We recently bought a house and want to raise the beds around the house where the soil has compacted and eroded over the years. We would like to raise the level of the beds about eight inches to help keep the water out of the basement and improve the look of the beds. The smaller plants in the beds can be raised easily to the new height, but we are concerned about some older plantings which cannot be raised.
We have a very old climbing hydrangea that covers the front of our home and do not want to risk damaging it. Many of its surface roots are becoming exposed. I understand most plants do not like to have their roots and stems buried deeper, but can the hydrangea be buried a few inches without damage? Are the roots supposed to be completely under the soil or does the hydrangea prefer the roots to be very near the surface?
We would also like to increase the size of our garden to include the base of a couple of trees. Would it hurt our magnolia, birch or oak to raise the soil and plant at their bases? If we do begin this project, when is the best time to do it, now or another season? We would rather forgo the flowers than harm the trees, so your input is appreciated. - K. -
We can raise soil over roots, if we know how roots function and where younger and older roots are.
Most woody plants form shallow root masses -- most are less than eighteen inches deep -- that are very wide. An established climbing hydrangea may root outward farther than its longest vining branch reaches upward.
We say tree roots "surface" as they age, but this isn't so. "Surfacing roots" grew there from the start to exploit the abundance of nutrients and oxygen in upper soil levels. Roots become woody and stout with age, like branches, so a root that began life two inches deep stays there but gradually adds wood -- when it's six inches in diameter its upper surface breaches an inch above ground.
A root's needs change over time. In thin-walled youth, it absorbs water and nutrients directly. Once woody, it's not a primary collector but a conduit for what's collected by root hairs at its tips. It's also tougher, able to handle pressure changes. As soft youngsters, roots can't tolerate extra weight, nor can microorganisms nearby -- millions of microscopic animals and plants that exist in each teaspoon of healthy soil. To bury such tiny creatures and delicate structures with even an inch of extra soil is like plunking a mountain down on us. The change in pressure and oxygen levels would kill us, as it kills them.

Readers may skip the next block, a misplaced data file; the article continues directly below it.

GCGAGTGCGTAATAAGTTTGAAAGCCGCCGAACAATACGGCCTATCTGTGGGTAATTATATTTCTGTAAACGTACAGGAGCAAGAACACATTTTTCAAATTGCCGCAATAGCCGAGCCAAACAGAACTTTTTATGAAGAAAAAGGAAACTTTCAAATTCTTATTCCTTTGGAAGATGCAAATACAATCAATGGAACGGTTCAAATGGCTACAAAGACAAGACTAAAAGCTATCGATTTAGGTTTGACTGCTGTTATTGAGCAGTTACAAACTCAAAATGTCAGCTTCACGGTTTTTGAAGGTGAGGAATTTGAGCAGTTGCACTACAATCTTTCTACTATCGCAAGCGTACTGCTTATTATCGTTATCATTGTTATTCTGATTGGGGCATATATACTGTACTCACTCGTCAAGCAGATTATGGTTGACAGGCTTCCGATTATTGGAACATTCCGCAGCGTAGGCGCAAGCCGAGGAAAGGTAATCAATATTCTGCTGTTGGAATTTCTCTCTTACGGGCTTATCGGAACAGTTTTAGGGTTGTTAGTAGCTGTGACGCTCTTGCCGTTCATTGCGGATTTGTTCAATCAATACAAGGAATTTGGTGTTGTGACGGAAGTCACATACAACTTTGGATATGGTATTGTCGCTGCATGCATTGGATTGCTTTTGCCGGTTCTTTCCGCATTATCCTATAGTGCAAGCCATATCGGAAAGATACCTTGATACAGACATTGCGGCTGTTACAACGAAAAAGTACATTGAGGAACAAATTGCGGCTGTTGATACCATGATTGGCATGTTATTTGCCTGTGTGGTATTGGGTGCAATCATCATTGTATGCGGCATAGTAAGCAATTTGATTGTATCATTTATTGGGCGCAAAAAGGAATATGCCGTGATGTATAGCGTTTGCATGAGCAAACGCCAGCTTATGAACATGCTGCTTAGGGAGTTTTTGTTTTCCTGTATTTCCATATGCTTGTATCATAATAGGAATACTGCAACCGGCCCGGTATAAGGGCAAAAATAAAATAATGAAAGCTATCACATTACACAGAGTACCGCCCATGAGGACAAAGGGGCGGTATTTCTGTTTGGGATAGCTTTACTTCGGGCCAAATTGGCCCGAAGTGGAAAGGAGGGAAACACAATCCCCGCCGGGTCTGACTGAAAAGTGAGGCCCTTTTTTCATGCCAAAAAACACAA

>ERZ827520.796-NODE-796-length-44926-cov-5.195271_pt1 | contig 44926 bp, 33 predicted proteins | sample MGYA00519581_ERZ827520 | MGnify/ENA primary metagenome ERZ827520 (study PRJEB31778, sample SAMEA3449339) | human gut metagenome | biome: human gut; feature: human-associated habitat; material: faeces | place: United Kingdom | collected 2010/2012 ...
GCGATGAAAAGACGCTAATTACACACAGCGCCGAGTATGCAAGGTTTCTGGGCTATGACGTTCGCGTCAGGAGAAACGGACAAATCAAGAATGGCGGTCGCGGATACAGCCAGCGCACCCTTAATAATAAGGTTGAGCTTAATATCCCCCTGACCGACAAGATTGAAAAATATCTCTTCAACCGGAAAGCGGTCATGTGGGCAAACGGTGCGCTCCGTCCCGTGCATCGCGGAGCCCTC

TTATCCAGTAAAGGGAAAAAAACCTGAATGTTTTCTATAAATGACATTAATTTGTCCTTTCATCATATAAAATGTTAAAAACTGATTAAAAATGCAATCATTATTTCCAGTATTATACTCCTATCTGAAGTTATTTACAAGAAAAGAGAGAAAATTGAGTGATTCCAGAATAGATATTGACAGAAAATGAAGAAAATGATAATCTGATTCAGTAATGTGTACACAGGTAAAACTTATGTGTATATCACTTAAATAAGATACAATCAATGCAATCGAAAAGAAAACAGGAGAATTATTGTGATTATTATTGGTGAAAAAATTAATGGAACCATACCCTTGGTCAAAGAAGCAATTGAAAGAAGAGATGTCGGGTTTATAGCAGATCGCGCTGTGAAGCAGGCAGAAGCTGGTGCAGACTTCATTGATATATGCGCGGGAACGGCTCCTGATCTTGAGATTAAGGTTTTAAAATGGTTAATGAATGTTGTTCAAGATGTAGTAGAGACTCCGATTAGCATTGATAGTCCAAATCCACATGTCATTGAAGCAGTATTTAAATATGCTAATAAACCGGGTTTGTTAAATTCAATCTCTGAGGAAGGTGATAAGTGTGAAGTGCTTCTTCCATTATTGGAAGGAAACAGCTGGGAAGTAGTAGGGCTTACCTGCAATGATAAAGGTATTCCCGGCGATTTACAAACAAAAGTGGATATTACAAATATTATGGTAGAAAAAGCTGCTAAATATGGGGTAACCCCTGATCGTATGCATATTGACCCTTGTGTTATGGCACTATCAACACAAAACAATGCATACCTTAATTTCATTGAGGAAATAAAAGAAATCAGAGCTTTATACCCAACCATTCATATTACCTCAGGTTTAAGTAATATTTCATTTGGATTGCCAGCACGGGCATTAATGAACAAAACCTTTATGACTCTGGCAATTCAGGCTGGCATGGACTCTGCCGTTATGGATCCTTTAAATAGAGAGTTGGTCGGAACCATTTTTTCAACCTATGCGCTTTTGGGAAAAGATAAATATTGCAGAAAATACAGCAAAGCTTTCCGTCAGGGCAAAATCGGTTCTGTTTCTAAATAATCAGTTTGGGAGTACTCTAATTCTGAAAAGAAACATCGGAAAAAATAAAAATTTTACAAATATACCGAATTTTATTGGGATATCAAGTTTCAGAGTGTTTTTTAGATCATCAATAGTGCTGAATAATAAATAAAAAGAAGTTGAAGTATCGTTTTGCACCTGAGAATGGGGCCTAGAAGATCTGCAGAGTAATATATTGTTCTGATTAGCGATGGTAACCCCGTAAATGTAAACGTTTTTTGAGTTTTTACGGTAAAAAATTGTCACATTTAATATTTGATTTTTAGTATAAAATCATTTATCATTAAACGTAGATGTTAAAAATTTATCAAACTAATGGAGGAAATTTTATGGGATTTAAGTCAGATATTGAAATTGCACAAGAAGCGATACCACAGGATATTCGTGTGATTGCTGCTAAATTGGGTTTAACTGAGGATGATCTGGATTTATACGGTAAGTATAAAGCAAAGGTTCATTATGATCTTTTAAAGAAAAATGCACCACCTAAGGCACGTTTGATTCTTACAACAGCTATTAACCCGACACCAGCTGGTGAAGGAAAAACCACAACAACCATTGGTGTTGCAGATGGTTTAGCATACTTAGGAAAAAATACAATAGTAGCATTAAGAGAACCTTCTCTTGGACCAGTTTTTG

If a young root isn't crushed outright, it still faces starvation rations as fungi, bacteria, and other soil dwellers perish. The nutrient production they represent falls off as they die.
Most feeder roots are at the root mass perimeter -- we figure this area begins at the drip line, the furthest reach of the branches. Since woody roots are less sensitive to changes and can tolerate five or even ten inches of extra soil if it's loose and fluffy, it's fairly safe to make a raised bed that involves only woody roots -- in the area from drip line in toward the trunk.
If feeder roots must be buried, cover only one-third of their area in any one year. Remaining roots, if kept well watered and fed, can make up for reduced production by the buried roots. Alternatively, cover all the roots but only lightly and build up gradually, year by year.
Don't confuse roots and trunks. Trunks are not adapted to life under ground. Slope a raised bed down to the original grade around a trunk, or build a barrier to keep soil away. A few shrubs and trees -- especially those adapted to life on a river floodplain -- can tolerate soil against bark, but most buried trunks develop serious problems such as collar rot.
Early fall may be best for raising beds over tree roots. Then older, starch-storing roots are more important than feeder roots. Many feeder roots will be shed and replaced before spring, so the tree has a chance to reposition its foraging roots in the new upper crust.